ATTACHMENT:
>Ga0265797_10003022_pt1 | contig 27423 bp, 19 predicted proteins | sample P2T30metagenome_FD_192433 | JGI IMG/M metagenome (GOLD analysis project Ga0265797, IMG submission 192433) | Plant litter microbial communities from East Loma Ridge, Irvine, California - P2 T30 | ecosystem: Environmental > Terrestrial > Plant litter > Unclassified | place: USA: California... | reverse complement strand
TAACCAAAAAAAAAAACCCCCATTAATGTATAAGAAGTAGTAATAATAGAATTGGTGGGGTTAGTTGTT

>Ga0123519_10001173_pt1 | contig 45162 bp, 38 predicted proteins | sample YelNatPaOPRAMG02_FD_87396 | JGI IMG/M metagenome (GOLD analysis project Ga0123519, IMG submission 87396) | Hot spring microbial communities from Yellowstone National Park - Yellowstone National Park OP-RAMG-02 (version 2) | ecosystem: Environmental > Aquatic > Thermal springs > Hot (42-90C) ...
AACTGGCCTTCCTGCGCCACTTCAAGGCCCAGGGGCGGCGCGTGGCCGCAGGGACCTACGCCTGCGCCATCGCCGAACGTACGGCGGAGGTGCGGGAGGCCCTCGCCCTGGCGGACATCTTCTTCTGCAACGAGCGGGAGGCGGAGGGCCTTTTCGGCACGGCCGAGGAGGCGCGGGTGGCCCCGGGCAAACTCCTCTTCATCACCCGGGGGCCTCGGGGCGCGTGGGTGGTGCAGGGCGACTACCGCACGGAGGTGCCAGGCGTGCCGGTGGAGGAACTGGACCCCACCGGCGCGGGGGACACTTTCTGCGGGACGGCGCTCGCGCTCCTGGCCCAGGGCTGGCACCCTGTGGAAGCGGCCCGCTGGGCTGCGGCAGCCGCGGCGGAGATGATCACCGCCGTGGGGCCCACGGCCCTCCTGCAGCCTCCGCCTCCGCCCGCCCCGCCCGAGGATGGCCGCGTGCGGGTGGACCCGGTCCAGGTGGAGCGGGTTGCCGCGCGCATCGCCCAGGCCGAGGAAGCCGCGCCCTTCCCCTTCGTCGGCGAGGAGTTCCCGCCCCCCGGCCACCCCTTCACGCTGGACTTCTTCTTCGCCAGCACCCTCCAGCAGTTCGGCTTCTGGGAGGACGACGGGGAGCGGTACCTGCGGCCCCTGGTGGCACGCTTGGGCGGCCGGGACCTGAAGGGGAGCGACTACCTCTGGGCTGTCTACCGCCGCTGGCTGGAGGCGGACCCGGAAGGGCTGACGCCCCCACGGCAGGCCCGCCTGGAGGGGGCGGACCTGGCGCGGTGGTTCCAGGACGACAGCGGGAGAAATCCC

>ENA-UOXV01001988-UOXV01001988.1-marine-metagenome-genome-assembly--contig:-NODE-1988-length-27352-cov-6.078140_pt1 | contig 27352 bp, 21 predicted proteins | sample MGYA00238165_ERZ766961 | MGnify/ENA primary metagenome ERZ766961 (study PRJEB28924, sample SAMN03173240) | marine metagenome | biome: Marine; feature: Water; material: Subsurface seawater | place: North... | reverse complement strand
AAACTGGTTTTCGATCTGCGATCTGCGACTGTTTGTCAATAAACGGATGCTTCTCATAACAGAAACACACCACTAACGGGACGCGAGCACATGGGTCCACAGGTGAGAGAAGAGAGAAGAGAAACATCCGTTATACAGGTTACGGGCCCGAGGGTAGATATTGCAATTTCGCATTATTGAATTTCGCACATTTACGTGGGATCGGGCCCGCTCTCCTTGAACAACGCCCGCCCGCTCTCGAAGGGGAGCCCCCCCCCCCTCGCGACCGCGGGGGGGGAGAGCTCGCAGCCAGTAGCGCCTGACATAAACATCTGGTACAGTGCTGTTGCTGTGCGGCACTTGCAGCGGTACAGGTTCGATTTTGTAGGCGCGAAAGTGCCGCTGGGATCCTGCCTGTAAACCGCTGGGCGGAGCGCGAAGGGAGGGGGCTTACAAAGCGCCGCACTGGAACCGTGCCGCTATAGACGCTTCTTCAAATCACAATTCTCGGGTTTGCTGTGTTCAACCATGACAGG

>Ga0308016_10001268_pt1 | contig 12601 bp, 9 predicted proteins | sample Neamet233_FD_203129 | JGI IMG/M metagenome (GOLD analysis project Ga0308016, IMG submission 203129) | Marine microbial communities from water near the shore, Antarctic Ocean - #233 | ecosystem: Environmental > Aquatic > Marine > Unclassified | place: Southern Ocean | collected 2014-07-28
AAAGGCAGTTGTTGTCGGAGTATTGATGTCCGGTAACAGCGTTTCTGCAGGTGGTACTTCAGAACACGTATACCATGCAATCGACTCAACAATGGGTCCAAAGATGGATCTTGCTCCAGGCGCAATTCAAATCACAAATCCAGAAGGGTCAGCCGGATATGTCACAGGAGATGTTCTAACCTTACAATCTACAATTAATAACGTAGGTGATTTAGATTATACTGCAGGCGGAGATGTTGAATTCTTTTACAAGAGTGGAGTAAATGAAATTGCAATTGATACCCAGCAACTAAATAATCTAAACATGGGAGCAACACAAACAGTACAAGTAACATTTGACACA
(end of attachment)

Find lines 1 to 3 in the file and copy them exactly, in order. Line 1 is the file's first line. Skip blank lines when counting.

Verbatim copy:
>Ga0265797_10003022_pt1 | contig 27423 bp, 19 predicted proteins | sample P2T30metagenome_FD_192433 | JGI IMG/M metagenome (GOLD analysis project Ga0265797, IMG submission 192433) | Plant litter microbial communities from East Loma Ridge, Irvine, California - P2 T30 | ecosystem: Environmental > Terrestrial > Plant litter > Unclassified | place: USA: California... | reverse complement strand
TAACCAAAAAAAAAAACCCCCATTAATGTATAAGAAGTAGTAATAATAGAATTGGTGGGGTTAGTTGTT

>Ga0123519_10001173_pt1 | contig 45162 bp, 38 predicted proteins | sample YelNatPaOPRAMG02_FD_87396 | JGI IMG/M metagenome (GOLD analysis project Ga0123519, IMG submission 87396) | Hot spring microbial communities from Yellowstone National Park - Yellowstone National Park OP-RAMG-02 (version 2) | ecosystem: Environmental > Aquatic > Thermal springs > Hot (42-90C) ...